While the Sonnets are certainly not optimistic, neither are they pessimistic. Collectively they overturn stale conventions of romantic verse and present an un-romanticized (or as current theorists would say, a de-mythified) portayal of the vicissitudes of love; clearly the Sonnets present a form of balance, regardless of who wrote them and of the poet’s sexual orientation. This is why I confess confusion over Mrs. van Schaijik’s final remark, that a Christian need not be “depressed” or “scandalized” should it be discovered that the Sonnets were written by a homosexual. Surely Christians are not obliged to judge art entirely on the personal lives of the artist. I am not suggesting that Mrs. van Schaijik meant to imply this, yet this is the implication that comes across from her statement. Certainly, we do not find Plato’s Symposium scandalous, yet are fully aware of the fact that the love being praised in the discussion is what we might call a “disordered same-sex passion.” Even the most conscientious reader of the Symposium or the Sonnets should be able to find beauty and truth in both of these works, without being prejudiced by knowing that homosexual love might be lurking somewhere in the background.

W.H. Auden, another writer whose personal life and sexual preference may cause certain readers to find his work less-than agreeable, wrote the following of Shakespeare in relation to his Sonnets, which seems to me to sum up the authorship question nicely:
It should be borne in mind that the most genuine artists prefer that no biography be written. A genuine artist believes he has been put on earth to fulfil a certain function determined by the talent with which he has been intrusted. His personal life, naturally, is of concern to himself and, he hopes, to his personal friends, but he does not think it is or ought to be of any concernto the public. The one thing a writer hopes for. . . is attentive readers of his writings.2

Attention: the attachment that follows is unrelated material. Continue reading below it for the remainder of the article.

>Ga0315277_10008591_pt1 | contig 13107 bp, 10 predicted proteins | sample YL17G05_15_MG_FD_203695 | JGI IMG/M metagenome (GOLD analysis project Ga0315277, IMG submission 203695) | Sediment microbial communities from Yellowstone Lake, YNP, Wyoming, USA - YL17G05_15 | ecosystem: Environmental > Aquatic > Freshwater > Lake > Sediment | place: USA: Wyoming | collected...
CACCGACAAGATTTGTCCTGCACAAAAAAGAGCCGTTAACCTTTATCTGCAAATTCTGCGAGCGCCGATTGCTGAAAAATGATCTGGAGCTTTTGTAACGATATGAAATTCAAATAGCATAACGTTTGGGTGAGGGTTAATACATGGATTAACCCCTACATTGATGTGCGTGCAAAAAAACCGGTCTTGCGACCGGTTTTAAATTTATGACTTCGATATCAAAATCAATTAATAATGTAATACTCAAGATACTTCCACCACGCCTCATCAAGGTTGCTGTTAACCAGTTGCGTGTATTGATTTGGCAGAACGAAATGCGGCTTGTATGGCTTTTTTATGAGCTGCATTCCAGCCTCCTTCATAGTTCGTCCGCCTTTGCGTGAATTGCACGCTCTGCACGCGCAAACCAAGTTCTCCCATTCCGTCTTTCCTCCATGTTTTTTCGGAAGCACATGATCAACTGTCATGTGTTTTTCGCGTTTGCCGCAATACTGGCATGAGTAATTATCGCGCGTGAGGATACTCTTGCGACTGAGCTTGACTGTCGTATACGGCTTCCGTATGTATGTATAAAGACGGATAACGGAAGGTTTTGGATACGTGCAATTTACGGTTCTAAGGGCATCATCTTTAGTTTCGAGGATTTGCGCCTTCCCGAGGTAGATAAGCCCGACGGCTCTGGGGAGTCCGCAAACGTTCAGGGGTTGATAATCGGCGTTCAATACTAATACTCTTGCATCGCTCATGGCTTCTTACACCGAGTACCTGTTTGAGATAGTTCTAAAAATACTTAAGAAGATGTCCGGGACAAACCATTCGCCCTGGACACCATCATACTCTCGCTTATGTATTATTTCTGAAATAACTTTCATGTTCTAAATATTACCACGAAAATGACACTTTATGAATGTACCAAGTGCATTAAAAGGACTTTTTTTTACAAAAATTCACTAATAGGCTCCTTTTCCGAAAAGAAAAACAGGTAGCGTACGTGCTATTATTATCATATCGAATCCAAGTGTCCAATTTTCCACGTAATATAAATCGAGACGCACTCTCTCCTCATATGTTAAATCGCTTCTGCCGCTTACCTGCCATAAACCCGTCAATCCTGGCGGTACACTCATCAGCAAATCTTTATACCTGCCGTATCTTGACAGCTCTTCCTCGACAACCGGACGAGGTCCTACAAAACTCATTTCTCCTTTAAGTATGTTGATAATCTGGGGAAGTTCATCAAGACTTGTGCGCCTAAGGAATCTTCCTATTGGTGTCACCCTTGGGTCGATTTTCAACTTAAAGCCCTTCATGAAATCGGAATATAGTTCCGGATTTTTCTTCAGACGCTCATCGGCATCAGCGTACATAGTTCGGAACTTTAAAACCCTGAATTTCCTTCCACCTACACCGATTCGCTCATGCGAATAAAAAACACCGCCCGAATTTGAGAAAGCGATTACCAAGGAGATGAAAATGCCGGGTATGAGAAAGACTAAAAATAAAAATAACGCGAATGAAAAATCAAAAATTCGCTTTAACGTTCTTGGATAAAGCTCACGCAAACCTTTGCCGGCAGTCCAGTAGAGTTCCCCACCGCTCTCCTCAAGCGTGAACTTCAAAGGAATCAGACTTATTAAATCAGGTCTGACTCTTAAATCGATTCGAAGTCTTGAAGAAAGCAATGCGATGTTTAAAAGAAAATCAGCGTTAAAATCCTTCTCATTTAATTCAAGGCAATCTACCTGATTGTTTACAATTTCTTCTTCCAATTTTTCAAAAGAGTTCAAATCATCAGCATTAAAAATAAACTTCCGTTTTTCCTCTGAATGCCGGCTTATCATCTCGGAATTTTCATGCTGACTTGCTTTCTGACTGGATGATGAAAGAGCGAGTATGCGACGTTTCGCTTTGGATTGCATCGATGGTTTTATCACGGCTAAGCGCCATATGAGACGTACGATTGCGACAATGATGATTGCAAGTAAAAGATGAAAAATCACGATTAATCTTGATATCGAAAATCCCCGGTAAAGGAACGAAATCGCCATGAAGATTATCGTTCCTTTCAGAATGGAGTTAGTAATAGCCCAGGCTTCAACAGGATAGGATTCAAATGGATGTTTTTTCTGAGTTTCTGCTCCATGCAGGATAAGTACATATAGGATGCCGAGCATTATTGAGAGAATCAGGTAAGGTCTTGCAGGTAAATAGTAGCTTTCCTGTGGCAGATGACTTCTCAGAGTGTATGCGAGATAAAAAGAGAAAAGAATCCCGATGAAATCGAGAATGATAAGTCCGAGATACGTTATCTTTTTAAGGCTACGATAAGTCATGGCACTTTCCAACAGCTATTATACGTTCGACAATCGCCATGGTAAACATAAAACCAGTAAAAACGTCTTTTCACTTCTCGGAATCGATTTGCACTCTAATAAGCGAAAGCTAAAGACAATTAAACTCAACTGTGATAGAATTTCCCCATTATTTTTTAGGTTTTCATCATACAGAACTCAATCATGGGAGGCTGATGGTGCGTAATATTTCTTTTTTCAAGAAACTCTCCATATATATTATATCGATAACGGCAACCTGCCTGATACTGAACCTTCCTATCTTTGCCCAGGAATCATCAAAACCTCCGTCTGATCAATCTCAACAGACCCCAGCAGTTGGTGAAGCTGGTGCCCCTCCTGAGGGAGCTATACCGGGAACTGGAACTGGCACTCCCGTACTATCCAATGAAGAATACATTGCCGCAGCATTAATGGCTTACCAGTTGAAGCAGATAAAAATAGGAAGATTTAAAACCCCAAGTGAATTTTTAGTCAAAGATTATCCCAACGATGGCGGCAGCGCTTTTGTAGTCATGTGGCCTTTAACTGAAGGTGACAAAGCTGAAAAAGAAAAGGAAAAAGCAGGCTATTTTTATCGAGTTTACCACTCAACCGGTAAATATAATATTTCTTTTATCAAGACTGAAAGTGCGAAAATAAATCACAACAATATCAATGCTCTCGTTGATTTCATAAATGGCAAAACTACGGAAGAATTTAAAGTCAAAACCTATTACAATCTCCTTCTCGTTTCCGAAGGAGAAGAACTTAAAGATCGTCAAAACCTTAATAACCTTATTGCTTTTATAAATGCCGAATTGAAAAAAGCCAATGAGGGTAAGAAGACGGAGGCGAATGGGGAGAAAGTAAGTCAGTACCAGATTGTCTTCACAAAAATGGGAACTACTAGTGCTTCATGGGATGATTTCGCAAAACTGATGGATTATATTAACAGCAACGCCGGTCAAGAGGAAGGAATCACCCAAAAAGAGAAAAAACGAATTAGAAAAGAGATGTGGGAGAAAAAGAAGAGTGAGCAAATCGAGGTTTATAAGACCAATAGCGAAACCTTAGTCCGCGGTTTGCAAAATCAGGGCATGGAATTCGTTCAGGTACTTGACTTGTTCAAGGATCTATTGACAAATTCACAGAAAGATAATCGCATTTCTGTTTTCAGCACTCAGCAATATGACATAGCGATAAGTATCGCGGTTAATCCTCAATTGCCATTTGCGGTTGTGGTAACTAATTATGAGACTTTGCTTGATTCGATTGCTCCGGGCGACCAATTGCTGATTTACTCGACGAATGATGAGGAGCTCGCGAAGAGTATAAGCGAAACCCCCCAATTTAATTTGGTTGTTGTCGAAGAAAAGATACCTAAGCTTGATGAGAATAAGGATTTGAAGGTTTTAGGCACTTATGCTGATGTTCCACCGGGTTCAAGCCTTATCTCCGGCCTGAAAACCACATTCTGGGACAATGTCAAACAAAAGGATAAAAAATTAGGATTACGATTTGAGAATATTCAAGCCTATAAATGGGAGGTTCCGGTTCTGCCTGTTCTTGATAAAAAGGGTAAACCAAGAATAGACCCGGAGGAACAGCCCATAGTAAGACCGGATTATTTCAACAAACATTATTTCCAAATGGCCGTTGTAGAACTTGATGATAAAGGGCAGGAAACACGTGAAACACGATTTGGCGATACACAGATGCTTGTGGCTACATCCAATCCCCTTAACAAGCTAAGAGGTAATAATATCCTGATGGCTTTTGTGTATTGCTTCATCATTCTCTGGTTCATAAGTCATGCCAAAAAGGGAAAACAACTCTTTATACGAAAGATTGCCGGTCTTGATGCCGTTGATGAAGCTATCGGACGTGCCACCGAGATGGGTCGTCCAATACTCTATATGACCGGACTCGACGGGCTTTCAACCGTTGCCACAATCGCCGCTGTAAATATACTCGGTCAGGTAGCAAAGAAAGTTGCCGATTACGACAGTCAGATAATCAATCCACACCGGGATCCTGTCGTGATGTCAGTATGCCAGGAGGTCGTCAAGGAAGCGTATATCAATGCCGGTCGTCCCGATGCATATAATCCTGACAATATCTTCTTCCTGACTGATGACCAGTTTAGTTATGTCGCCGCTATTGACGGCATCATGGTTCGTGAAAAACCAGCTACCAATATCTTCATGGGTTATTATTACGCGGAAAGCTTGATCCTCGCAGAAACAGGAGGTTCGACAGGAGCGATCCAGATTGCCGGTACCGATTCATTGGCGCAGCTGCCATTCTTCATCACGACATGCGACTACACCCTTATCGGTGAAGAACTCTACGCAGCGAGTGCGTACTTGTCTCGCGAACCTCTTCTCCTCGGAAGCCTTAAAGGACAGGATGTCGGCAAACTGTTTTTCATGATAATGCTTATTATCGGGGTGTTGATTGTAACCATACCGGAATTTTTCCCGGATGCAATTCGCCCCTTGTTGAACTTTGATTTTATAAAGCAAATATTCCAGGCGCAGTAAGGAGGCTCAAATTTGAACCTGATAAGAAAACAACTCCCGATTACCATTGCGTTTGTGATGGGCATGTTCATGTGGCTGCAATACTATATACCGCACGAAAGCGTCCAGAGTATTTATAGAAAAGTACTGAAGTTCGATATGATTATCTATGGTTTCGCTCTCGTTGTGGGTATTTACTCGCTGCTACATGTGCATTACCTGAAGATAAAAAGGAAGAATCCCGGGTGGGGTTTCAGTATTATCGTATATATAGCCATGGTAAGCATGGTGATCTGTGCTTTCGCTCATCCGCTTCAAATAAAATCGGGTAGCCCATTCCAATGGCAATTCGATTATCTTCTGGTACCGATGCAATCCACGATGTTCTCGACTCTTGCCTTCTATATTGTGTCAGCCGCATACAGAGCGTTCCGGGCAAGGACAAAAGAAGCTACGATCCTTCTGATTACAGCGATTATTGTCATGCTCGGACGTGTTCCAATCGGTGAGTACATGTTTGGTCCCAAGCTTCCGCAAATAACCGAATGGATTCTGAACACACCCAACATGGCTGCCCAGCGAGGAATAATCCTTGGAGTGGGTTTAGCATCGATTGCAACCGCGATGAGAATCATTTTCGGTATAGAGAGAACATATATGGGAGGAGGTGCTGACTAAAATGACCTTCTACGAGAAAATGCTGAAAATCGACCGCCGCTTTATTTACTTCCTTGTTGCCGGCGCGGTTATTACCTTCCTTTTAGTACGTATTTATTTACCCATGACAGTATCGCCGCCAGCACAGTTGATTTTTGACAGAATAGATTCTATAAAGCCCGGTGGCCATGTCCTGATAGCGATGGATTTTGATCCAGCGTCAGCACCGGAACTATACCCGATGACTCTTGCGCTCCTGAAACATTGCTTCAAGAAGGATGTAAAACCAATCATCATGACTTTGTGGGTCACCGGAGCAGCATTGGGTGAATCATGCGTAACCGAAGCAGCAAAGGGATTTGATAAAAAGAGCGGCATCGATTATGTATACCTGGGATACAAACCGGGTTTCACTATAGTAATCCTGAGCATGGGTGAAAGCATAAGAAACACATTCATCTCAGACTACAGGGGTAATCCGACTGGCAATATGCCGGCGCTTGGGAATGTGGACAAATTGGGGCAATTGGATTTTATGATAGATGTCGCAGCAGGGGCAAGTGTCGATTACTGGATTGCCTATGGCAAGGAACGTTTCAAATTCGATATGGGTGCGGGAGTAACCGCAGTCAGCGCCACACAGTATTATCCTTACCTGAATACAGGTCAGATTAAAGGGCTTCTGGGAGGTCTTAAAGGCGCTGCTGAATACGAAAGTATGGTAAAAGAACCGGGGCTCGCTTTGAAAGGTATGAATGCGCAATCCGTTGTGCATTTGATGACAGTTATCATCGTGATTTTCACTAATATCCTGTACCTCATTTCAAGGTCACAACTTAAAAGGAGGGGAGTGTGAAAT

While I persist in fondly believing that the writer of the Sonnets was William Shakespeare of Stratford-upon-Avon, there remains one concrete fact which I will affirm: regardless of the name of the writer of the Sonnets, or his sexual preference, the Sonnets can be judged on their own merits alone, as encompassing the breadth, depth and width of the human experience of love and all it entails. The quest to discover the “real” Shakespeare seems to me not merely a waste of time (since no one will ever know) but an unnecessary invasion into the mysterious anonymity of the poet. Need a poet’s life be stripped open before his readers? Auden thought not, and Browning would concur: “Shall I sonnet-sing you about myself? . . . Did Shakespeare? If so, the less Shakespeare he!”3

Joanna Bratten (‘97) is a candidate for a PhD in English at the University of St Andrews in Scottland.

  1. This is certainly not to say that the practice of “homosexuality” as such differs in our time from that of the Elizabethans; nevertheless, in the “Elizabethan world picture,” to employ Tillyard’s deplorably general but useful term, homoerotic love, and its relation to heterosexual love, presented itself quite differently than it does to our own “world picture.” I do not wish to exhaust unnecessary words proving what is a generally accepted position, but those who are interested in the Elizabethan attitude to homoeroticism and related issues can refer to Jonathan Goldberg’s book Sodometries: Rensaissance Texts, Modern Sexualities (Stanford University Press, 1992) or Premodern Sexualities edited by Louise Fradenburg and Carla Freccero (Routledge, 1996). ↑
  2. W.H. Auden. Introduction to the Sonnets in the Signet Classic Shakespeare, general editor Sylvan Barnet (Harcourt Brace, 1963). ↑
  3. Robert Browning, “House” ↑